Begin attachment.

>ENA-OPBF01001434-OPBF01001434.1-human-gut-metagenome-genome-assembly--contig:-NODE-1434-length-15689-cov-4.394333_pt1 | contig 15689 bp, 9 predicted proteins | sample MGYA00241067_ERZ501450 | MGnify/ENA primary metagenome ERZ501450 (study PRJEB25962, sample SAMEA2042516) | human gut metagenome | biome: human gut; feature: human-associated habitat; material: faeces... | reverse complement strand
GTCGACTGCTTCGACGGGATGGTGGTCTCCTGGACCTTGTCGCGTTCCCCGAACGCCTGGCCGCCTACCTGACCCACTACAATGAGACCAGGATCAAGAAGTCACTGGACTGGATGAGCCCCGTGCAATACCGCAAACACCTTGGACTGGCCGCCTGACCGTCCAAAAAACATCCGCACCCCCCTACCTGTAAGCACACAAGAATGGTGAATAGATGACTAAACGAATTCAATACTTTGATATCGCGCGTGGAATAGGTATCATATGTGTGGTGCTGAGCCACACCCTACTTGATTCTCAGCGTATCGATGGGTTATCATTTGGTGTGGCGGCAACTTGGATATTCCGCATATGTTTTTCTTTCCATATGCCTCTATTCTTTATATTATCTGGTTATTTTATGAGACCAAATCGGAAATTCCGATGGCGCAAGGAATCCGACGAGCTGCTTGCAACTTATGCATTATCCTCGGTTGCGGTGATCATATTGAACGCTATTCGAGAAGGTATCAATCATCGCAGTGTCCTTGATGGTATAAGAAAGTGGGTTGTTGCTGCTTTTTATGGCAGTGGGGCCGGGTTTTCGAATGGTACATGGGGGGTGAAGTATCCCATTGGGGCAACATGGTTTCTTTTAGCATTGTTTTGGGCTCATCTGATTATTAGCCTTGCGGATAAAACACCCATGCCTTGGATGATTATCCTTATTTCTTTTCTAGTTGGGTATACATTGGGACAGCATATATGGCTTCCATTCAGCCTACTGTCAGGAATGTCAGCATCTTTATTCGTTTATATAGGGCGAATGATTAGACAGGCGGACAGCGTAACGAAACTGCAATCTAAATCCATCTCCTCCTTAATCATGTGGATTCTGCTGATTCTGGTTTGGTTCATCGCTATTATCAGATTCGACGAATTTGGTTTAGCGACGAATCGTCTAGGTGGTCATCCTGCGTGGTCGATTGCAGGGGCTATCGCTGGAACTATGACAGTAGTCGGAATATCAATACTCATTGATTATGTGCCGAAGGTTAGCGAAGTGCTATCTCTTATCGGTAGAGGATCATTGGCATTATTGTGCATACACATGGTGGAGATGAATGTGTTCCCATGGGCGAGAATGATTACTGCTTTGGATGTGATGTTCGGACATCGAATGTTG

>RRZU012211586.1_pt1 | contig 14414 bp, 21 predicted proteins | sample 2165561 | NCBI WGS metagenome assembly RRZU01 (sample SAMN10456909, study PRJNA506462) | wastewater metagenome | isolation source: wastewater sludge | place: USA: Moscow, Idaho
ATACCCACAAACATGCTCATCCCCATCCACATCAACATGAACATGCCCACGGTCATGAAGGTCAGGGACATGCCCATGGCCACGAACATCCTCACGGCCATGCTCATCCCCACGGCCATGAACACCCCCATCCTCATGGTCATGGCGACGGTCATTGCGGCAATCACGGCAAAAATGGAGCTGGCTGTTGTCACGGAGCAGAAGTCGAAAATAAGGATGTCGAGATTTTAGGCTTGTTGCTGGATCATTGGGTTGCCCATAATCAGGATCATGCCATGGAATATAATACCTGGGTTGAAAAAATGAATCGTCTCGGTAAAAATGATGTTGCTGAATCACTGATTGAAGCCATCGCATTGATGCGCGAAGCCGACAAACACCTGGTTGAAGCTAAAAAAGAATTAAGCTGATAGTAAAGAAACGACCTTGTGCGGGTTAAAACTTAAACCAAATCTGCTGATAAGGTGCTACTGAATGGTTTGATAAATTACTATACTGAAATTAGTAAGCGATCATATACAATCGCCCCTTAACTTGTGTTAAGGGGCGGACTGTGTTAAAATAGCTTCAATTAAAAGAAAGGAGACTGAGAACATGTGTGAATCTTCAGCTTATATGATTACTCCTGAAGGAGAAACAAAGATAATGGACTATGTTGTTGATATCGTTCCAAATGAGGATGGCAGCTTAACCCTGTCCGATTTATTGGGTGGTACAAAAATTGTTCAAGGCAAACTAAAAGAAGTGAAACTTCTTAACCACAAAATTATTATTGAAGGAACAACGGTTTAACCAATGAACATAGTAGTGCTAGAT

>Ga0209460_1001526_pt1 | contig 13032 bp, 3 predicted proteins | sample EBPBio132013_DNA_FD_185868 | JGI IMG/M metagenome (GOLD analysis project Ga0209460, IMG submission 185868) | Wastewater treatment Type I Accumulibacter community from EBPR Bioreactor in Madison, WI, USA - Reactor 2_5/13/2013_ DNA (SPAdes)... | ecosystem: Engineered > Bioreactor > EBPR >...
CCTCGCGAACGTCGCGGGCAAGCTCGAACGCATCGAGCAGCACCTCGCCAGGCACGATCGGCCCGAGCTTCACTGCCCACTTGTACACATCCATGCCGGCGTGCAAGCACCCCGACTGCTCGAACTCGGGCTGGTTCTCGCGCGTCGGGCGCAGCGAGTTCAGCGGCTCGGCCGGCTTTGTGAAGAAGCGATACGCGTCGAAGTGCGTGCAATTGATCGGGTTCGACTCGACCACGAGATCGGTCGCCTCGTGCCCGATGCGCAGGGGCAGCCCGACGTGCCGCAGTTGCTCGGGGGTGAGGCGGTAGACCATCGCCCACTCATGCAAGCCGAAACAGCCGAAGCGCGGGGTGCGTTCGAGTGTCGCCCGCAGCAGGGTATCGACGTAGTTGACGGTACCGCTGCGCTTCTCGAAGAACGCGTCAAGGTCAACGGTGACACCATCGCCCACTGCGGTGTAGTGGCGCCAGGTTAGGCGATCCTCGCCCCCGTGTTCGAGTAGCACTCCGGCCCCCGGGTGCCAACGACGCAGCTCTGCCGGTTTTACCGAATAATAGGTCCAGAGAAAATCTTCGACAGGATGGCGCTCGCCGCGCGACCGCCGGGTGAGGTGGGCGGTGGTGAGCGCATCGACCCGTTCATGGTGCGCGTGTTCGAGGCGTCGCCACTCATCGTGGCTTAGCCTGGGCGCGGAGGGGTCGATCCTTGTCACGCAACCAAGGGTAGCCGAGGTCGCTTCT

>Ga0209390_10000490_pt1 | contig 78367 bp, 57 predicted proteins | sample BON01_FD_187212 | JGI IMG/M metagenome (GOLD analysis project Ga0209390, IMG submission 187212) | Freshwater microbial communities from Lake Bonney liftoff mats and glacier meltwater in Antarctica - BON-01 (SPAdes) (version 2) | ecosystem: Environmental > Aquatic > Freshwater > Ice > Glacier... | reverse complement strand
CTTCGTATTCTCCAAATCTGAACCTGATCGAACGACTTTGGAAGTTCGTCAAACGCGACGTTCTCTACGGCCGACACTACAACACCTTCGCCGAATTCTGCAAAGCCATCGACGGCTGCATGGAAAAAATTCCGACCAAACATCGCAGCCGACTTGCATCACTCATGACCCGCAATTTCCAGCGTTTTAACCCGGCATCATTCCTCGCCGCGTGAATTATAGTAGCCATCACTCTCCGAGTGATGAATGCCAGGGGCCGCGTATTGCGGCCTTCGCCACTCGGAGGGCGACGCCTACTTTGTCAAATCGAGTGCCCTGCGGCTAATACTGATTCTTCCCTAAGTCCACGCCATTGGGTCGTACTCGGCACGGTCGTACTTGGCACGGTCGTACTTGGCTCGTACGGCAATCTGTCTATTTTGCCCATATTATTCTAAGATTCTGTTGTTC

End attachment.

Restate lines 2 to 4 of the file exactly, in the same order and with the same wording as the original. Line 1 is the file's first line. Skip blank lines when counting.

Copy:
GTCGACTGCTTCGACGGGATGGTGGTCTCCTGGACCTTGTCGCGTTCCCCGAACGCCTGGCCGCCTACCTGACCCACTACAATGAGACCAGGATCAAGAAGTCACTGGACTGGATGAGCCCCGTGCAATACCGCAAACACCTTGGACTGGCCGCCTGACCGTCCAAAAAACATCCGCACCCCCCTACCTGTAAGCACACAAGAATGGTGAATAGATGACTAAACGAATTCAATACTTTGATATCGCGCGTGGAATAGGTATCATATGTGTGGTGCTGAGCCACACCCTACTTGATTCTCAGCGTATCGATGGGTTATCATTTGGTGTGGCGGCAACTTGGATATTCCGCATATGTTTTTCTTTCCATATGCCTCTATTCTTTATATTATCTGGTTATTTTATGAGACCAAATCGGAAATTCCGATGGCGCAAGGAATCCGACGAGCTGCTTGCAACTTATGCATTATCCTCGGTTGCGGTGATCATATTGAACGCTATTCGAGAAGGTATCAATCATCGCAGTGTCCTTGATGGTATAAGAAAGTGGGTTGTTGCTGCTTTTTATGGCAGTGGGGCCGGGTTTTCGAATGGTACATGGGGGGTGAAGTATCCCATTGGGGCAACATGGTTTCTTTTAGCATTGTTTTGGGCTCATCTGATTATTAGCCTTGCGGATAAAACACCCATGCCTTGGATGATTATCCTTATTTCTTTTCTAGTTGGGTATACATTGGGACAGCATATATGGCTTCCATTCAGCCTACTGTCAGGAATGTCAGCATCTTTATTCGTTTATATAGGGCGAATGATTAGACAGGCGGACAGCGTAACGAAACTGCAATCTAAATCCATCTCCTCCTTAATCATGTGGATTCTGCTGATTCTGGTTTGGTTCATCGCTATTATCAGATTCGACGAATTTGGTTTAGCGACGAATCGTCTAGGTGGTCATCCTGCGTGGTCGATTGCAGGGGCTATCGCTGGAACTATGACAGTAGTCGGAATATCAATACTCATTGATTATGTGCCGAAGGTTAGCGAAGTGCTATCTCTTATCGGTAGAGGATCATTGGCATTATTGTGCATACACATGGTGGAGATGAATGTGTTCCCATGGGCGAGAATGATTACTGCTTTGGATGTGATGTTCGGACATCGAATGTTG

>RRZU012211586.1_pt1 | contig 14414 bp, 21 predicted proteins | sample 2165561 | NCBI WGS metagenome assembly RRZU01 (sample SAMN10456909, study PRJNA506462) | wastewater metagenome | isolation source: wastewater sludge | place: USA: Moscow, Idaho
ATACCCACAAACATGCTCATCCCCATCCACATCAACATGAACATGCCCACGGTCATGAAGGTCAGGGACATGCCCATGGCCACGAACATCCTCACGGCCATGCTCATCCCCACGGCCATGAACACCCCCATCCTCATGGTCATGGCGACGGTCATTGCGGCAATCACGGCAAAAATGGAGCTGGCTGTTGTCACGGAGCAGAAGTCGAAAATAAGGATGTCGAGATTTTAGGCTTGTTGCTGGATCATTGGGTTGCCCATAATCAGGATCATGCCATGGAATATAATACCTGGGTTGAAAAAATGAATCGTCTCGGTAAAAATGATGTTGCTGAATCACTGATTGAAGCCATCGCATTGATGCGCGAAGCCGACAAACACCTGGTTGAAGCTAAAAAAGAATTAAGCTGATAGTAAAGAAACGACCTTGTGCGGGTTAAAACTTAAACCAAATCTGCTGATAAGGTGCTACTGAATGGTTTGATAAATTACTATACTGAAATTAGTAAGCGATCATATACAATCGCCCCTTAACTTGTGTTAAGGGGCGGACTGTGTTAAAATAGCTTCAATTAAAAGAAAGGAGACTGAGAACATGTGTGAATCTTCAGCTTATATGATTACTCCTGAAGGAGAAACAAAGATAATGGACTATGTTGTTGATATCGTTCCAAATGAGGATGGCAGCTTAACCCTGTCCGATTTATTGGGTGGTACAAAAATTGTTCAAGGCAAACTAAAAGAAGTGAAACTTCTTAACCACAAAATTATTATTGAAGGAACAACGGTTTAACCAATGAACATAGTAGTGCTAGAT